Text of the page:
8. Top-down vs. Bottom-up lighting.  Along the lines of having a simple plan, my plan wasn't built on eliminating ambient light and creating all the light sources I would need for a portrait that was designed according to my imagination.  Instead, I analyzed the ambient light first and because it was pretty good, I built my lighting plan around the existing light.
  9. Plan for merging group shots.  I took over 150 shots of us yet not one of those shots had us all with great expressions.  The fact is that when I'm not behind the camera I can't see everything, and it's virtually impossible to take a perfect portrait with kids.  Instead I just have to accept that I will need to merge faces.  To facilitate this, I take a background shot every time I move the tripod. I make the tripod as steady as possible (by hanging a bag off the hook for example) and I shoot a little wider than I want (for flexibility with cropping).
  10. Use manual focus mode.  Autofocus slows the camera down especially in challenging conditions such as strong backlight.  It's better to get the focus right then switch to manual focus so the camera won't have to take the time to autofocus.
  11. Vagabond II instead of Vagabond Mini.  For this shot I used a Vagabond Mini because it was lighter and I didn't need a lot of flash power.  However the Mini had a difficult time recycling the flash fast enough.  Note to self: use Vagabond II instead when I expect to take a lot of shots.

Equipment used:
  1. Nikon D300
  2. SanDisk UDMA CF Card. The fast CF card allowed me to take several shots in quick succession without worrying about locking up the camera.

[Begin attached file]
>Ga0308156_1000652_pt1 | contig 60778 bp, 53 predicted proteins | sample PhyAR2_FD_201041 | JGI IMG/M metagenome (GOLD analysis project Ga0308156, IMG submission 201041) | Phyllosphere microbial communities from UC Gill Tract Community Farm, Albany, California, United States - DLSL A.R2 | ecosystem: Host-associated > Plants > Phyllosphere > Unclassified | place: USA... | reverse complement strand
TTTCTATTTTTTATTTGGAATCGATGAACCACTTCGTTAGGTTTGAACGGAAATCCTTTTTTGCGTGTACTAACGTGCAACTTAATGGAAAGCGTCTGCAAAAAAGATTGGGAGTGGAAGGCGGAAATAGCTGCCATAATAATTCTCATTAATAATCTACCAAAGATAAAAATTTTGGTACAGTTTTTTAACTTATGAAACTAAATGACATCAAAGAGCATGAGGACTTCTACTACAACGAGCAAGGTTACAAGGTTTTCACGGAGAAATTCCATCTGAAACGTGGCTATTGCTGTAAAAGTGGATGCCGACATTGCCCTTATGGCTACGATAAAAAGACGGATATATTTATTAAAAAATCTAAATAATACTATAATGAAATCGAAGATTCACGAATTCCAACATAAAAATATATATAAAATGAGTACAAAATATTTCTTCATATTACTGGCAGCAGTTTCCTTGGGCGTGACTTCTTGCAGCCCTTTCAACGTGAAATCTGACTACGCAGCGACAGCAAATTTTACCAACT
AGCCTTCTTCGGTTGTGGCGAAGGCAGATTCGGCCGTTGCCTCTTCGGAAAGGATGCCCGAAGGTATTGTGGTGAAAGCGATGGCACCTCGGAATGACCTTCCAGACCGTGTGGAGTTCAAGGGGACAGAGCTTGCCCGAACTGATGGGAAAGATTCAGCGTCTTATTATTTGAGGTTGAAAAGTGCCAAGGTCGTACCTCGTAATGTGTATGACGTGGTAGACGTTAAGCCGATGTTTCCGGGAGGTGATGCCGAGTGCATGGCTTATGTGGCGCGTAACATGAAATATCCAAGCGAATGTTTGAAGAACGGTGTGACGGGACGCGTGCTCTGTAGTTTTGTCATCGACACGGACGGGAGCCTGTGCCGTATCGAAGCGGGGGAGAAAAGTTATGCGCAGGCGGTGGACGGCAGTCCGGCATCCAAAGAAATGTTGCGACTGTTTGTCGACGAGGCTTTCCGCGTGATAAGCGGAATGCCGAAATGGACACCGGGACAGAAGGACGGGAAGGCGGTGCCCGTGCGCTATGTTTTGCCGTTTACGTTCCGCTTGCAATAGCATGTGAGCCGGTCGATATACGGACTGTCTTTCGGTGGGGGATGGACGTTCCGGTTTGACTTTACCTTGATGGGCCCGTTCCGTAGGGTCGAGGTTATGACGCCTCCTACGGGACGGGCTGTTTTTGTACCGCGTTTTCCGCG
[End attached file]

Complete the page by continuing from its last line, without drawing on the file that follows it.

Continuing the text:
3. Tamron 17-50 VC.  I've come to rely on the very useful focal range of this lens.  I didn't need its fast 2.8 constant aperture on this occasion but it would have been there if I needed it for impromptu solo portraits with shallow depth of field.
  4. Linco light stand.  I love this light stand because of its extra wide base and sturdiness.
  5. Targus TG-P60T tripod.  This "cheap" tripod continues to serve me well.  It's not as rock-steady as "real" tripods but for my kind of photos (I rarely use long exposures) it works.
  6. Meike MK-RC7 remote shutter.  Performed perfectly on this shot.  No misses.  Hopefully it stays that way.
  7. AlienBees B1600.  Small and light relative to the amount of power it has.  Has always been very reliable.
  8. Radiopopper JrX Studio.  The most reliable radio trigger I have.
  9. Westcott 60" convertible shoot-through.  As long as it's not windy, it works well.
Thanks for visiting the blog.  We wish you and your family happiness throughout the new year! 


  1. Great post, I always appreciate the posts talking about photography "logistics", like sometimes Kirk does, it's enlightning to see how people make photos work apart from the lens choice and lighting ratios.